Of the Department’s Diaspora Affairs budget, €600,000 was available in 2018 for strategic projects that engage the diaspora in support of existing Government Strategies, in particular those strategies which are most relevant to the wider work of this Department and which would support the work of the Inter-departmental Committee on the Irish Abroad. These projects could be led by the Irish Abroad Unit, or other units in the Department or in conjunction with other Departments/State Agencies, and decisions were based on detailed, costed proposals submitted by third parties which had a clear and measurable impacts linked to a wider and identified Government strategy.

The Reconciliation Fund, also administered by my Department, was established in 1982 to support civil society organisations in creating better understanding between the people and traditions of the island of Ireland, and also between Ireland and Britain. Over €50 million has been allocated to over 2,000 projects during this time. As part of the 2014 Stormont House Agreement, the Government committed to the continued allocation of €2.7 million annually to the Reconciliation Fund. An additional €1 million will be made available in 2019. Further information, including the criteria for allocation of funding and details of grants awarded previously, can be found here on the Department’s website.

Department’s Policy Planning Unit provides research grants to academic institutions and organisations to undertake specific pieces of foreign policy research. In 2018, Policy Planning Unit awarded a grant of €15,950 to the Royal Institute of International Affairs (Chatham House) to prepare a paper on the environmental consequences of the use of nuclear weapons and testing, in support of Ireland’s nuclear non-proliferation policy. Grants are awarded to institutions or organisations which possess the requisite research expertise on the given topic.

Department also funds projects and proposals which further Ireland’s priorities under the EU Common Foreign and Security Policy (CFSP), including: maximising the EU’s voice and influence on human rights issues; preserving international peace and security; supporting the UN and other multilateral organisations; and promoting disarmament and non-proliferation. Expenditure is divided into two categories. The first is mandatory payments under the Common Security and Defence Policy (CSDP) to the EU Institute for Security Studies and the EU Satellite Centre. There is also funding available for voluntary contributions in support of projects in the CFSP area. In 2018, a total of €513,000 was allocated under this heading; €173,000 for mandatory payments and €340,000 in respect of voluntary contributions.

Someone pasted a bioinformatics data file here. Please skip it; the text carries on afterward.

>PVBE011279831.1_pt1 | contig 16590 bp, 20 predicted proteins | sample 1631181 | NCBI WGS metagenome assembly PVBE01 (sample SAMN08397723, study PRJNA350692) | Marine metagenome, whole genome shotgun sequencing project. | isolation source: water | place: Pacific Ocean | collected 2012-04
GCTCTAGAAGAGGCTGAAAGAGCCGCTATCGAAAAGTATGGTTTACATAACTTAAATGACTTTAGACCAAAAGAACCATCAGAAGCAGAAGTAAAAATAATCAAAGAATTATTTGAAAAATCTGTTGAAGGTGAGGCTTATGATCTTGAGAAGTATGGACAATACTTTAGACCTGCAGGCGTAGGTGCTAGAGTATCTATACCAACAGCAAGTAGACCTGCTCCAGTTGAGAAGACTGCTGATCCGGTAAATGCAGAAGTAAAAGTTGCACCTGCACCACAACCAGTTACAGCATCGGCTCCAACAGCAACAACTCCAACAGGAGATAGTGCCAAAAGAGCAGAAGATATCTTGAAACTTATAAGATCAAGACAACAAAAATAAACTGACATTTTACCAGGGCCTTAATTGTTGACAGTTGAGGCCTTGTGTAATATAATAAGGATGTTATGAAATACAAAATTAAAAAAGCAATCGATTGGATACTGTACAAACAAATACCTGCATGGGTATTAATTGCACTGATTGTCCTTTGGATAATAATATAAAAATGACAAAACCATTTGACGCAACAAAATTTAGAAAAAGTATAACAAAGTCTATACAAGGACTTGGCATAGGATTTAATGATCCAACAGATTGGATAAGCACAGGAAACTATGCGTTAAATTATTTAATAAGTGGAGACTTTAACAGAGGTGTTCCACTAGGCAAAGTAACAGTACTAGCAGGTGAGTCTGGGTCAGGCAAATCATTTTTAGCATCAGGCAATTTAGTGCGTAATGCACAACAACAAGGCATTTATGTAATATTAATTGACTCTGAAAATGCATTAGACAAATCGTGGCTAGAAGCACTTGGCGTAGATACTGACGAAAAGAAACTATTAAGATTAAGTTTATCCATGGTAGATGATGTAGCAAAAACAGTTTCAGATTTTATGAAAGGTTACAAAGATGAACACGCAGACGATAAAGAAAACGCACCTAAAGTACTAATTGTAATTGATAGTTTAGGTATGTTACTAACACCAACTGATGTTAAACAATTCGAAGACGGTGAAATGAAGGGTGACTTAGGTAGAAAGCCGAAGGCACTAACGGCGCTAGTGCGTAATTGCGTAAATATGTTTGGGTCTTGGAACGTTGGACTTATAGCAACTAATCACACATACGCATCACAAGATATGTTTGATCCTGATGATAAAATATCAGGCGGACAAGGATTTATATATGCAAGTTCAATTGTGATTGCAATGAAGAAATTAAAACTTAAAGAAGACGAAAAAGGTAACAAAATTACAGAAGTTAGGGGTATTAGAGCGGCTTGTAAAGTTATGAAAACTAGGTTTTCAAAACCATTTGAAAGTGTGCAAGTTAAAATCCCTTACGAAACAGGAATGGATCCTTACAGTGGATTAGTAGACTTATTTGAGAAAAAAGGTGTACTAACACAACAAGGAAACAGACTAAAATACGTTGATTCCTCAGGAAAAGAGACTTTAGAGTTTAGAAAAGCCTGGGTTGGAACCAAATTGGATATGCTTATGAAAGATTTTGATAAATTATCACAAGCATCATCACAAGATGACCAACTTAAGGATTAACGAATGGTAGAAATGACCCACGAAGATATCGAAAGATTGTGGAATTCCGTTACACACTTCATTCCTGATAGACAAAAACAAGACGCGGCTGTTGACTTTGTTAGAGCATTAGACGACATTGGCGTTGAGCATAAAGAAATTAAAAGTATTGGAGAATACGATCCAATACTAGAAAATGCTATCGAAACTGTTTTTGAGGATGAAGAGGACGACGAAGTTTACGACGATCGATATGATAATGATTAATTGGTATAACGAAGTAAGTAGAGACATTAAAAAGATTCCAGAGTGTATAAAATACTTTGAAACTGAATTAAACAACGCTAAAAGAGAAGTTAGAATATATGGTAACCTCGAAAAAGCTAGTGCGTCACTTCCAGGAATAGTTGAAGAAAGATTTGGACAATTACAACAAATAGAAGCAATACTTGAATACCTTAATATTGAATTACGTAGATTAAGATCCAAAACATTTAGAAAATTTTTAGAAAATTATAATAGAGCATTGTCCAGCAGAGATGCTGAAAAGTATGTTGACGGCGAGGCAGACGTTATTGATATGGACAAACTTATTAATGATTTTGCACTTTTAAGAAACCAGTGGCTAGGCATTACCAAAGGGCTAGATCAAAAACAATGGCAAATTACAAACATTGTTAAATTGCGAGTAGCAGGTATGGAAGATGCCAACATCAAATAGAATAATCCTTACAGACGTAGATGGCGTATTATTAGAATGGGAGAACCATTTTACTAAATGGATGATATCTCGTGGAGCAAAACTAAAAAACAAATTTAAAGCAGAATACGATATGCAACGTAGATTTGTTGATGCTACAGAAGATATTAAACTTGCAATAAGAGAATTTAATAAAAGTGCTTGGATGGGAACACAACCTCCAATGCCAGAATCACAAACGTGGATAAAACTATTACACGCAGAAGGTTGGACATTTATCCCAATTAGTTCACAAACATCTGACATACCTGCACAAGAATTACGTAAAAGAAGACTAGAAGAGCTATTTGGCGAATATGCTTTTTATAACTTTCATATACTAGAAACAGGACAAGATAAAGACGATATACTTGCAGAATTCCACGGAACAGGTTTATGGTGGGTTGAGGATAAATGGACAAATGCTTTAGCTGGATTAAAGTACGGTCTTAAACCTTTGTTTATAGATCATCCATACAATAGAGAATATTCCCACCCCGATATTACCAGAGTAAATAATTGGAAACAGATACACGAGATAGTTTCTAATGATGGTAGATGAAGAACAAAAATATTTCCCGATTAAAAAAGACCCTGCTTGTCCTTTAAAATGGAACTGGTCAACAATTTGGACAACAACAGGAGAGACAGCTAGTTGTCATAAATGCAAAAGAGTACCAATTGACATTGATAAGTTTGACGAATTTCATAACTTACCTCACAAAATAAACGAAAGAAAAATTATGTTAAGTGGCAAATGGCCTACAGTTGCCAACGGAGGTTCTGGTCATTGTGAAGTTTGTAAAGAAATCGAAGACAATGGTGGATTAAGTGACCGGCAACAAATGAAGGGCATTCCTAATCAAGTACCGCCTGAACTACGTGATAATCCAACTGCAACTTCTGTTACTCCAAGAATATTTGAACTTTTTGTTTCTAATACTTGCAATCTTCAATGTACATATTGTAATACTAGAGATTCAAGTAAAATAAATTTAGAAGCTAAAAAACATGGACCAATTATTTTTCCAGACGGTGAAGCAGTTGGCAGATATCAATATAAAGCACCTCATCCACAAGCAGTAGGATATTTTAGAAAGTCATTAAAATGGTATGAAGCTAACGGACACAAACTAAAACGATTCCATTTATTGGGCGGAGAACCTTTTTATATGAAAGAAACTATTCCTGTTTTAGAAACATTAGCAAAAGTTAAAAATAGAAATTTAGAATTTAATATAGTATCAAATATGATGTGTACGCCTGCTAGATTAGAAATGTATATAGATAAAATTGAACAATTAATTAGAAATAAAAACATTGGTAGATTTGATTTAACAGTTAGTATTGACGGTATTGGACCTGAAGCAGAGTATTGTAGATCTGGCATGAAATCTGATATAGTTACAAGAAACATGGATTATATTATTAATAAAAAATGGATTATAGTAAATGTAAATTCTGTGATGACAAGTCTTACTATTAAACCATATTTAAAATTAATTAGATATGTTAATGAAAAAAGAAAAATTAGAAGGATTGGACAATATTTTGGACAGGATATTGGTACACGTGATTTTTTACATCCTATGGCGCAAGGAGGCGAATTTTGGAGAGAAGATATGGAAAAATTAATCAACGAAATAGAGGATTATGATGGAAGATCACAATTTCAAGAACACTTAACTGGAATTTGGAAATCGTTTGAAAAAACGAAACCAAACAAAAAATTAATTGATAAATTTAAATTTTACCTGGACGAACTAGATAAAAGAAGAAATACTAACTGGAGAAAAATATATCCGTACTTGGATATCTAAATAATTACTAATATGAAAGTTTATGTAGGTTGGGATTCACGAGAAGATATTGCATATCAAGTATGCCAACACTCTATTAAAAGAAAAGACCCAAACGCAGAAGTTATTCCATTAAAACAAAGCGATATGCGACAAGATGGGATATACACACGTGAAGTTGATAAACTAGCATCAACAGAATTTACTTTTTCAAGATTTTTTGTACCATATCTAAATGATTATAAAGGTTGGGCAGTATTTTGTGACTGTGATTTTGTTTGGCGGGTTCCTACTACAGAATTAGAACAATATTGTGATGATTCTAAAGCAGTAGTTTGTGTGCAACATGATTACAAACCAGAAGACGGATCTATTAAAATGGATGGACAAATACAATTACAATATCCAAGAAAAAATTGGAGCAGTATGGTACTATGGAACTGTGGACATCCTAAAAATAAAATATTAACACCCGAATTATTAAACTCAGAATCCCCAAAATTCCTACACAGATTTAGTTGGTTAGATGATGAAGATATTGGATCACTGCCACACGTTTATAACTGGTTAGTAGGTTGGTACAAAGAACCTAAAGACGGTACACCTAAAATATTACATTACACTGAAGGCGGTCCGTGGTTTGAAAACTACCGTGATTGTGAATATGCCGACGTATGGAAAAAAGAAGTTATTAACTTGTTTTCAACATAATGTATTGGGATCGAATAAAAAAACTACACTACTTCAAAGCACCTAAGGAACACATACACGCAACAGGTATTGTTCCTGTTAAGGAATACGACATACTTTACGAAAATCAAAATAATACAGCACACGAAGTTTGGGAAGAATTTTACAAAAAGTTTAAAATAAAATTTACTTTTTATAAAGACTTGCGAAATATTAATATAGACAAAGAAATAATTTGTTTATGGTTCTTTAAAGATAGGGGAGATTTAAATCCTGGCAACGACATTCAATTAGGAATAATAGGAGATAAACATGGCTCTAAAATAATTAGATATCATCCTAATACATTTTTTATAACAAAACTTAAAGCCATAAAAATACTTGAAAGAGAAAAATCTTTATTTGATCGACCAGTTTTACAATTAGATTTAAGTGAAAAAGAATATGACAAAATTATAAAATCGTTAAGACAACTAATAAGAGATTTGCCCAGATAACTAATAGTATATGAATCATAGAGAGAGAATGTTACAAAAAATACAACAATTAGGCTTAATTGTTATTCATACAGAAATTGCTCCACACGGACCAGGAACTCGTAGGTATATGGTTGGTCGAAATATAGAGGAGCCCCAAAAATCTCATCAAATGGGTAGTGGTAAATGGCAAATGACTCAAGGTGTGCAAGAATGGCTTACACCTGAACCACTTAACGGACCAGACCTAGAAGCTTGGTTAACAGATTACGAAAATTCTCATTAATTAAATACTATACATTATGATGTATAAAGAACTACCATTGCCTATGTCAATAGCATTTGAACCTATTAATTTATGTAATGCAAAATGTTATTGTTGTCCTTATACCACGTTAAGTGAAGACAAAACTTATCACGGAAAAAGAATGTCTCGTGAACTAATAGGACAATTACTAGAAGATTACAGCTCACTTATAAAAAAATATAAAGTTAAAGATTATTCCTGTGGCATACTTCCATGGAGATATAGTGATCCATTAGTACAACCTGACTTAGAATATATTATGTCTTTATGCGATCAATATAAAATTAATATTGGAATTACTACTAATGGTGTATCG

For 2018, the Government has provided a gross allocation to Official Development Assistance (ODA) of in excess of €707 million. €500.126 million will be administered by the Development Cooperation Division (DCD) of my Department under Vote 27 – International Cooperation. A further estimated €207 million will be allocated through other Government Departments and Ireland’s share allocation of the EU Development Cooperation Budget.

Official Development Assistance (ODA) comprises Bilateral Assistance which is aid provided directly by Ireland to developing countries and Multilateral Assistance, which comprises un-earmarked funding channelled through multilateral and international organisations engaged in development cooperation.

In addition to the multilateral ODA managed through Vote 27, a significant proportion of Ireland’s multilateral ODA relates to assessed and voluntary contributions to international organisations managed through other Government Departments (mainly the Departments of Finance and Agriculture, Food and the Marine) and Ireland’s contribution to the EU Development Cooperation budget.

The funding administered by my Department under Vote 27 is delivered through a wide range of partners including non-governmental organisations, missionaries, UN agencies, international organisations and humanitarian agencies. Funding is also delivered via local, regional and national government systems aimed at, inter alia, building health, education and local government systems.

The Stability Fund was established by my Department in 2005 to provide support to a range of activities relating to peacebuilding and conflict prevention, civilian crisis management, post-conflict stabilisation and activities contributing to the implementation of Ireland’s commitments under UNSCR 1325. The budget allocation in 2018 is €6 million.